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Top pole vaulters catapult NA boys to WPIAL championship

By Shawn Annarelli
Sunday, June 8, 2014, 9:00 p.m.
 

In track and field, a sport where individual effort often overshadows a team's overall performance, one championship-defining event brought together all of North Allegheny's athletes.

The AAA WPIAL boys team championship came down to North Allegheny's top two pole vaulters, junior Bobby Upton and senior Rob Wanner. Up two points over Mt. Lebanon as the vaulting began, Upton and Wanner needed to place in at least second and third to earn the team championship last month.

While the event directly affected the boys team, the girls also were invested in the outcome.

“Absolutely, definitely,” said sophomore Madeleine Davison. “All the girls, everyone, was there. We watched the two-mile, a thrilling race, and then we watched the pole vault. We were involved in encouraging the boys in their meet, and it's awesome to see them do well. That rubs off on us a little bit.”

Upton's 13-foot second-place vault and Wanner's third-place 12-foot vault catapulted North Allegheny's boys to a 75½-74½ victory over Hempfield and a second consecutive team championship.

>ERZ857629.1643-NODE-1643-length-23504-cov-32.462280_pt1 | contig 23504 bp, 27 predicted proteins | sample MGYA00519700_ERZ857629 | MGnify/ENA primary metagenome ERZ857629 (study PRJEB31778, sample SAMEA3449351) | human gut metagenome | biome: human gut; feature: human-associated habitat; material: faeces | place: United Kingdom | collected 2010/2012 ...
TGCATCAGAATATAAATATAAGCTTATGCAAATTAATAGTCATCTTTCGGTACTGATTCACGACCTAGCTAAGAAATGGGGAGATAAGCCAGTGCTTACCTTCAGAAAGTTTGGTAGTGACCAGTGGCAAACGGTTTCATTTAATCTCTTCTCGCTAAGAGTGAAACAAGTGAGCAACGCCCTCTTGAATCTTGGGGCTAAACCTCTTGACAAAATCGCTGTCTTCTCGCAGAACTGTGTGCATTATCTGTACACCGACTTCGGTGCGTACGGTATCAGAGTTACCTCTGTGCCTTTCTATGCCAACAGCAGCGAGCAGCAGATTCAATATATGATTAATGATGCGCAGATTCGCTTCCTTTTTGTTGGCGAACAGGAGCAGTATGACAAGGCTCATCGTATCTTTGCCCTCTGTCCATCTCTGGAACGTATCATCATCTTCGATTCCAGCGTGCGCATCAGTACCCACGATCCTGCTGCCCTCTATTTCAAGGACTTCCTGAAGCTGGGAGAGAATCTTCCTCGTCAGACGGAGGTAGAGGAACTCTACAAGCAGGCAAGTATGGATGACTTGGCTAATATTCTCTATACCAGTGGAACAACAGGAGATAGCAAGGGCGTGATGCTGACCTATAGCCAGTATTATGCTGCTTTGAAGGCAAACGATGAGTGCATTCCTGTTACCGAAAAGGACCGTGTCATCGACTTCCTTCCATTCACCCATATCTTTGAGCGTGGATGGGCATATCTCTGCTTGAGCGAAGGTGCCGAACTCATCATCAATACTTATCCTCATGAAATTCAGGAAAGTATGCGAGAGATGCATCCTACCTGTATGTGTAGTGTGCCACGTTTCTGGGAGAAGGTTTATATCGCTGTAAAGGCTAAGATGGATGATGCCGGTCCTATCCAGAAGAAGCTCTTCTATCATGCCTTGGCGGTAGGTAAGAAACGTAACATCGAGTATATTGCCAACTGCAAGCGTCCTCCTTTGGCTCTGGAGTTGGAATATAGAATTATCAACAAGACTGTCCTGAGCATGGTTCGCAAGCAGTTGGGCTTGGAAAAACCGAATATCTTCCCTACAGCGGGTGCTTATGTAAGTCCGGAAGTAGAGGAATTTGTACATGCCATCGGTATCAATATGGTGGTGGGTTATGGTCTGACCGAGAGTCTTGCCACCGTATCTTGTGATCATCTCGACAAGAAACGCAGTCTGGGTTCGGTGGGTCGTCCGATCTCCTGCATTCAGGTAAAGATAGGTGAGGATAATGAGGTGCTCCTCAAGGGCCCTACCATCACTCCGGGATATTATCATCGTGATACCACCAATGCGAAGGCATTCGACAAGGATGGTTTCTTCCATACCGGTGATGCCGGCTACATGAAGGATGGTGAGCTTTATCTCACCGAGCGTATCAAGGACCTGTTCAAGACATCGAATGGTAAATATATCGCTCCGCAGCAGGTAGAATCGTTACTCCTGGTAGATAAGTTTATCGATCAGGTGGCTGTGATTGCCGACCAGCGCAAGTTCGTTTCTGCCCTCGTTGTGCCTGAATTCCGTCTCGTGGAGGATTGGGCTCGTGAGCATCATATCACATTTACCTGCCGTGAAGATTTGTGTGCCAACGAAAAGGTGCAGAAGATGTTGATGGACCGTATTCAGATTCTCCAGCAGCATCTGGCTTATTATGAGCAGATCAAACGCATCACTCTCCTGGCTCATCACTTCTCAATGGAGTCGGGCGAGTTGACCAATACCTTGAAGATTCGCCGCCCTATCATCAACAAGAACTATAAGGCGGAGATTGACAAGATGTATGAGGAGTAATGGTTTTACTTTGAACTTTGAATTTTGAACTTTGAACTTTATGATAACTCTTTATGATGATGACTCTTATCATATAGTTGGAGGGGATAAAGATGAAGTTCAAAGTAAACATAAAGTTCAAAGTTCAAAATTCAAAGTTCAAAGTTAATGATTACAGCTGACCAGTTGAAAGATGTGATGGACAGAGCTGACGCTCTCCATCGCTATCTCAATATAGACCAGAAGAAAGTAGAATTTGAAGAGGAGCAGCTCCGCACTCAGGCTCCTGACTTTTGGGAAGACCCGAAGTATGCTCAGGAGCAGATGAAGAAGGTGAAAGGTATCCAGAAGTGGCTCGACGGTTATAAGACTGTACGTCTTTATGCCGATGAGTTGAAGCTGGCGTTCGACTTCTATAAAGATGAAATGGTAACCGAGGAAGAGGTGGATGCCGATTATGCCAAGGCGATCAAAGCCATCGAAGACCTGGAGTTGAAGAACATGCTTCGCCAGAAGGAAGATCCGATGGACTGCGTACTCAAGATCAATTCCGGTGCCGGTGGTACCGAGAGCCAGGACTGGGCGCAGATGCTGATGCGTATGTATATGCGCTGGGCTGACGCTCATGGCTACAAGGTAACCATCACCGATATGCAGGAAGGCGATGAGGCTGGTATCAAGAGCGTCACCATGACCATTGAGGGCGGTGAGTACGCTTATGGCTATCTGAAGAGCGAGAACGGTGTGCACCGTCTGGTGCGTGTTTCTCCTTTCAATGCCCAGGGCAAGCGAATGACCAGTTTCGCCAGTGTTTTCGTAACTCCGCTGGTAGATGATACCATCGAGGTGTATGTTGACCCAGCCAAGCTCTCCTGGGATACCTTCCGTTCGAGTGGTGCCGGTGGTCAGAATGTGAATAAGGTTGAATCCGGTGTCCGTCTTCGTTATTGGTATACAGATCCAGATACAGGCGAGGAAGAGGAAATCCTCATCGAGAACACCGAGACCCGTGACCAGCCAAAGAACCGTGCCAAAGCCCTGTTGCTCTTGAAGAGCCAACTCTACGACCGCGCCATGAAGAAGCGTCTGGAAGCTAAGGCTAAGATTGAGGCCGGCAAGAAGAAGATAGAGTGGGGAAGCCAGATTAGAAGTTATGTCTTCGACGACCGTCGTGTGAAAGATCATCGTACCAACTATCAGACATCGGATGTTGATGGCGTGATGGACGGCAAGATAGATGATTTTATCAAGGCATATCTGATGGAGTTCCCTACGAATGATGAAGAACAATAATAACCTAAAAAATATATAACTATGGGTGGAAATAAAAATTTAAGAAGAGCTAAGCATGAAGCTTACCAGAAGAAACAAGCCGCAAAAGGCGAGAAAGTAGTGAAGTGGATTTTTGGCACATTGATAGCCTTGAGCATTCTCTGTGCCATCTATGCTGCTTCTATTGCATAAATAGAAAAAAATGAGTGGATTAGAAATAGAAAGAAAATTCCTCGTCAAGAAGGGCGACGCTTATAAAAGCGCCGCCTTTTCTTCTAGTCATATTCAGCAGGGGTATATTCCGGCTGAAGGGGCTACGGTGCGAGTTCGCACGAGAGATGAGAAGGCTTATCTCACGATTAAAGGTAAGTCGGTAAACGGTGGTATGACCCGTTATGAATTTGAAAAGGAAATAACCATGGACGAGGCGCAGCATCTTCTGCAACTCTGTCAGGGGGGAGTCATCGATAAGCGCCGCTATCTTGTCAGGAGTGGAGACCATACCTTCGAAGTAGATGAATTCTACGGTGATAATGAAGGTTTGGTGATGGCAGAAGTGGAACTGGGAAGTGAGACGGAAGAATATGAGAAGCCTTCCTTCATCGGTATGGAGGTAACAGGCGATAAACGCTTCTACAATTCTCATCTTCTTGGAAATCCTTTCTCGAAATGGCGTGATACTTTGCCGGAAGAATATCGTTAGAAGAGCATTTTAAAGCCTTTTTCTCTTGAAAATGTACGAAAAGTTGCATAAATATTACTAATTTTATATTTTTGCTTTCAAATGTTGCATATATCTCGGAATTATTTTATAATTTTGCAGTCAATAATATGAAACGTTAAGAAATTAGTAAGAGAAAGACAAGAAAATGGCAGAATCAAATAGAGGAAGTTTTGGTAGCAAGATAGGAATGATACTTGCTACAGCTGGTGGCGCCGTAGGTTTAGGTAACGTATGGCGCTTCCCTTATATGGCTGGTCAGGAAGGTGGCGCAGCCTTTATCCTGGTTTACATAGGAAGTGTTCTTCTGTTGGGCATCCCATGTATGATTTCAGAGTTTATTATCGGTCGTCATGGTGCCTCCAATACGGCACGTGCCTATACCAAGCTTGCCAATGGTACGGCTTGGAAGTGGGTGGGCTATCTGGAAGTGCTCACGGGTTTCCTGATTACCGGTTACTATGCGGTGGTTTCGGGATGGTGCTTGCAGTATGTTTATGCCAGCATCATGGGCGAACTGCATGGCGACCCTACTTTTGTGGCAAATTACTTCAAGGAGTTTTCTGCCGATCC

Their teammates had faith in them.

“By then, we pretty much felt we had it, because we knew if they got their heights, we'd win,” said senior Fritz Isaac. “It was exciting for them to make it and to get that trophy in our hands.”

Isaac, 18, of McCandless competed in seven separate events throughout his high school track and field career and is North Allegheny's all-time point leader at 629.25.

Upton and Wanner said, however, they didn't view making championship-clinching vaults as a sure thing.

In the weeks prior to the team championship, Upton had dealt with a right-heel injury. He had to alter his second-to-last step before his vault to compete.

“Instead of keeping my foot flat, I had to make contact with my toe,” said Upton, 17, of Marshall Township. “It didn't change how well I did, but it was nerve-racking to change something that I had always done one way.”

Wanner, 18, of McCandless, said his inconsistency throughout the season also could have changed the team's fortunes.

“I haven't had a consistent season, so I either did well or didn't do well at all,” Wanner said. “I'd say it's almost a mental thing. It's really a mental sport because of how technical it is. Some days, I just didn't have good days.”

North Allegheny placed second at the AAA WPIAL girls team championship.

“It's really amazing to go home, and everyone is happy to do so well as opposed to just one team doing really well,” Davison, 16, of McCandless said.

Davison eventually placed second in the AAA WPIAL and state individual 1,600-meter races.

She shaved 17 seconds off of her mile from her freshman year to her sophomore year.

“I love the fact that in our district there are such excellent runners, and the competition in any given meet is always great,” Davison said. “I think the level of competition in our district is really the key to my success, because we all push each other every meet.”

Shawn Annarelli is a freelance writer for Trib Total Media.

 

 
 


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